Basic Parsers

In this chapter we will learn the basics of using primitive parsers, and combining them to build larger parsers.

But first we need to import some stuff. Fine-grained imports are supported but it’s usually fine to just import everything. We also need cats implicits for applicative syntax below.

import atto._, Atto._
import cats.implicits._

Rock on, let’s parse an integer!

scala> int parseOnly "123abc"
res0: atto.ParseResult[Int] = Done(abc,123)

This result means we successfully parsed an Int and have the text "abc" left over. We’ll talk more about this momentarily. But let’s back up. What’s this int thing?

scala> int
res1: atto.Parser[Int] = int

A Parser[A] is a computation that consumes characters and produces a value of type A. In this case Int. Let’s look at another predefined parser that matches only characters where isLetter is true.

scala> letter
res2: atto.Parser[Char] = letter

We can ask a parser to parse a string, and we get back a ParseResult[A]. The Done constructor shows the remaining input (if any) and the answer.

scala> letter.parse("x")
res3: atto.ParseResult[Char] = Done(,x)

scala> letter.parse("xyz")
res4: atto.ParseResult[Char] = Done(yz,x)

The Failure constructor shows us the remaining input, the parsing stack (ignore this for now), and a description of the failiure.

scala> letter.parse("1")
res5: atto.ParseResult[Char] = Fail(1,List(),Failure reading:letter)

The Partial constructor indicates that the parser has neither succeeded nor failed; more input is required before we will know. We can feed more data to continue parsing. Our parsers thus support incremental parsing which allows us to parse directly from a stream, for example.

scala> letter.parse("")
res6: atto.ParseResult[Char] = Partial(atto.Parser$Internal$Partial$$Lambda$18011/1826816350@2b0b31be)

scala> letter.parse("").feed("abc")
res7: atto.ParseResult[Char] = Done(bc,a)

The many combinator turns a Parser[A] into a Parser[List[A]].

scala> many(letter).parse("abc")
res8: atto.ParseResult[List[Char]] = Partial(atto.Parser$Internal$Partial$$Lambda$18011/1826816350@1d0ac48a)

scala> many(letter).parse("abc").feed("def")
res9: atto.ParseResult[List[Char]] = Partial(atto.Parser$Internal$Partial$$Lambda$18011/1826816350@37789f77)

There may be more letters coming, so we can say we’re done to indicate that there is no more input.

scala> many(letter).parse("abc").feed("def").done
res10: atto.ParseResult[List[Char]] = Done(,List(a, b, c, d, e, f))

Parser is a functor, so you can map the result and turn it int something else.

scala> many(letter).map(_.mkString).parse("abc").feed("def").done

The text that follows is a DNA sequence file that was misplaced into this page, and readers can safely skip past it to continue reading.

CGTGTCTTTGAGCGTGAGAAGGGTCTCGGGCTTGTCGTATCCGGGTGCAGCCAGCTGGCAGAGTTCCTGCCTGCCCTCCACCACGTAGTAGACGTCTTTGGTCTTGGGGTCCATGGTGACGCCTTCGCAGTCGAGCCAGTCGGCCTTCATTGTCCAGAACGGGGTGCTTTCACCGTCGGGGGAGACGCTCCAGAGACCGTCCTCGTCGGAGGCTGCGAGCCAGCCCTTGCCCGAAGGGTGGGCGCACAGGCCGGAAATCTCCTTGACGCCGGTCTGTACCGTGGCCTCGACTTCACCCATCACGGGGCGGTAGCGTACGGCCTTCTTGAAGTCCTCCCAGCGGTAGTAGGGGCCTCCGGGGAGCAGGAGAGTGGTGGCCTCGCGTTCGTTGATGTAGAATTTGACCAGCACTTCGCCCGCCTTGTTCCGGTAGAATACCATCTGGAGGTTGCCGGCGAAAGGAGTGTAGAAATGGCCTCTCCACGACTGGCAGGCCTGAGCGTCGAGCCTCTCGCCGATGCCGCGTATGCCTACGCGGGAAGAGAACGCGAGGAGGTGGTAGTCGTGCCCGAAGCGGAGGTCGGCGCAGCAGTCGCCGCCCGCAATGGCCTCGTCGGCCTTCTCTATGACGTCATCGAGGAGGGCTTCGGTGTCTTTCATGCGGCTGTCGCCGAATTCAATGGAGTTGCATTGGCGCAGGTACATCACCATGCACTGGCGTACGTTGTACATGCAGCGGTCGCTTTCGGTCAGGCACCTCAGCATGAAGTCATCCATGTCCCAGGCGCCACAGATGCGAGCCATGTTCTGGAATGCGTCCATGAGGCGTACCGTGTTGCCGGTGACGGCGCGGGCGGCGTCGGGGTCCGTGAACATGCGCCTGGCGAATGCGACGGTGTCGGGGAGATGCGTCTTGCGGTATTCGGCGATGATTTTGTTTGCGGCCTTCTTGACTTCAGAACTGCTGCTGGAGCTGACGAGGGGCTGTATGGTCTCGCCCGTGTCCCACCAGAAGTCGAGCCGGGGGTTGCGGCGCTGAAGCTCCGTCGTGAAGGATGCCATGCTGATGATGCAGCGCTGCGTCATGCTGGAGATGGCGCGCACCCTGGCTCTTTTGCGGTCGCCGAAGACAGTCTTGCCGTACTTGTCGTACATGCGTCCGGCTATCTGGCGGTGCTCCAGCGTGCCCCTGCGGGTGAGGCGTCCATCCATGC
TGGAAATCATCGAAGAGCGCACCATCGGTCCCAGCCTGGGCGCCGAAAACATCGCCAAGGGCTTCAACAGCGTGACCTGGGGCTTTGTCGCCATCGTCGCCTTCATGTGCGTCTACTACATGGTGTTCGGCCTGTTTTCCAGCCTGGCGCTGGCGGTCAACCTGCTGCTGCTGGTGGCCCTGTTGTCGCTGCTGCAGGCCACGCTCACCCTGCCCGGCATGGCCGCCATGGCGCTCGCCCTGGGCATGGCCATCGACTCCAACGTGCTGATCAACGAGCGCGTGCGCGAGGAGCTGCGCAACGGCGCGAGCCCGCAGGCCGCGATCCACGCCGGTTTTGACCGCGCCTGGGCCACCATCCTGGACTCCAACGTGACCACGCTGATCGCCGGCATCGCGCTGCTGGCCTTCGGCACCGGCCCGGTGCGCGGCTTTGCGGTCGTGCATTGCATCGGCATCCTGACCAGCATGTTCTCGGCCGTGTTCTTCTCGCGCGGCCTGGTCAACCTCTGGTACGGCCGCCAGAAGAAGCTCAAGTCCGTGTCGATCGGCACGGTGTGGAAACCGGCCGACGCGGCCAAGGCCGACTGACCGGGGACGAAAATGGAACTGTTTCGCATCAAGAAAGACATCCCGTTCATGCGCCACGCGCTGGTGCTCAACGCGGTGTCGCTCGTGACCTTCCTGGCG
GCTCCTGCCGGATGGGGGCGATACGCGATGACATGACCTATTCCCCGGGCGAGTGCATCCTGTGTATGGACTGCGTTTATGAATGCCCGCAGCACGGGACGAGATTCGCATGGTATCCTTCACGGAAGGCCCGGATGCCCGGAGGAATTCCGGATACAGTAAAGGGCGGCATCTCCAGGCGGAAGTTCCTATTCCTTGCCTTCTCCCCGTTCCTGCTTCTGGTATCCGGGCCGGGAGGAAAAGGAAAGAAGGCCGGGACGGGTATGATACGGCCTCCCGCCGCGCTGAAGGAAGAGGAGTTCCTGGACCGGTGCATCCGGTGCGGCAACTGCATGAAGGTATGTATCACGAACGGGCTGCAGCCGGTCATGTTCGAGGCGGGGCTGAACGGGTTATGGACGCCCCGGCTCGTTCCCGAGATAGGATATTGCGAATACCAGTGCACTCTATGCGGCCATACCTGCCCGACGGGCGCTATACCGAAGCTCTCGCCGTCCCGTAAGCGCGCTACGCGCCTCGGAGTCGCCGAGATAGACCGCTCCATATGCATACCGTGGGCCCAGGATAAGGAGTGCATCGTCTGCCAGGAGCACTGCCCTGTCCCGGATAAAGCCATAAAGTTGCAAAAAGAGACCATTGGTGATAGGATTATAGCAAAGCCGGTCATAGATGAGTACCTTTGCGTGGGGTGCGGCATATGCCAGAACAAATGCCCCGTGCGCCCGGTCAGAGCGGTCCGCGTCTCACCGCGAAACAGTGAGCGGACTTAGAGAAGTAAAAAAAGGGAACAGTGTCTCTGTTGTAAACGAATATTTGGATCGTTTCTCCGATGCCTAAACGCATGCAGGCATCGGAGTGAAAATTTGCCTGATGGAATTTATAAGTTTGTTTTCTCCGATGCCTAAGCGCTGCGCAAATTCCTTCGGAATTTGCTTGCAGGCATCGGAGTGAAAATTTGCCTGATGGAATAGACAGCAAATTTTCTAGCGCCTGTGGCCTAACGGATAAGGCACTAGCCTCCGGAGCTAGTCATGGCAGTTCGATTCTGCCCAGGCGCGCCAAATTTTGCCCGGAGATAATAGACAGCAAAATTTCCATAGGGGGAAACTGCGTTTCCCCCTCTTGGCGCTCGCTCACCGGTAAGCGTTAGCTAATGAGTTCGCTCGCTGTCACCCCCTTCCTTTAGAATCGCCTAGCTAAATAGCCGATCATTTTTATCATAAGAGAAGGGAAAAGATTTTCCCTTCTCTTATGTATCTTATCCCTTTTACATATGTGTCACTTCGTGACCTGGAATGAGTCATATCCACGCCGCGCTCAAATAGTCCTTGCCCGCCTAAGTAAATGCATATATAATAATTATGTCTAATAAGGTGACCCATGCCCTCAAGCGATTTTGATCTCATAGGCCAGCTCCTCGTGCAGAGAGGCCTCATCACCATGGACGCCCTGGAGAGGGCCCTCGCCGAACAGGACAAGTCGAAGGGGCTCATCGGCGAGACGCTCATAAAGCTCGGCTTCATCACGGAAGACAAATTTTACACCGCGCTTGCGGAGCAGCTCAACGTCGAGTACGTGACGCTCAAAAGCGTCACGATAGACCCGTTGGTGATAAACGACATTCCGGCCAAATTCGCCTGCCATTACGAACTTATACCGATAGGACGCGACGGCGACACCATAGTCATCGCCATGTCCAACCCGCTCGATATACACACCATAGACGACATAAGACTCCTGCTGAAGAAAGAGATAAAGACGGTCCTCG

res11: atto.ParseResult[String] = Done(,abcdef)

The ~ combinator turns Parser[A], Parser[B] into Parser[(A,B)]

scala> letter ~ digit
res12: atto.Parser[(Char, Char)] = (letter) ~ digit

scala> (letter ~ digit).parse("a1")
res13: atto.ParseResult[(Char, Char)] = Done(,(a,1))

scala> (many(letter) ~ many(digit)).parse("aaa")
res14: atto.ParseResult[(List[Char], List[Char])] = Partial(atto.Parser$Internal$Partial$$Lambda$18011/1826816350@5b03123b)

scala> (many(letter) ~ many(digit)).parse("aaa").feed("bcd123").done
res15: atto.ParseResult[(List[Char], List[Char])] = Done(,(List(a, a, a, b, c, d),List(1, 2, 3)))

scala> (many(letter) ~ many(digit)).map { case (a, b) => a ++ b } .parse("aaa").feed("bcd123").done
res16: atto.ParseResult[List[Char]] = Done(,List(a, a, a, b, c, d, 1, 2, 3))

Destructuring the pair in map is a pain, and it gets worse with nested pairs.

scala> (letter ~ int ~ digit ~ byte)
res17: atto.Parser[(((Char, Int), Char), Byte)] = (((letter) ~ int) ~ digit) ~ byte

But have no fear, Parser is an applicative functor.

scala> (many(letter), many(digit)).mapN(_ ++ _).parse("aaa").feed("bcd123").done
res18: atto.ParseResult[List[Char]] = Done(,List(a, a, a, b, c, d, 1, 2, 3))

In fact, it’s a monad. This allows the result of one parser to influence the behavior of subsequent parsers. Here we build a parser that parses an integer followed by an arbitrary string of that length.

scala> val p = for { n <- int; c <- take(n) } yield c
p: atto.Parser[String] = (int) flatMap ...

scala> p.parse("3abcdef")
res19: atto.ParseResult[String] = Done(def,abc)

scala> p.parse("4abcdef")
res20: atto.ParseResult[String] = Done(ef,abcd)

In the next chapter we will build up parsers for larger structures.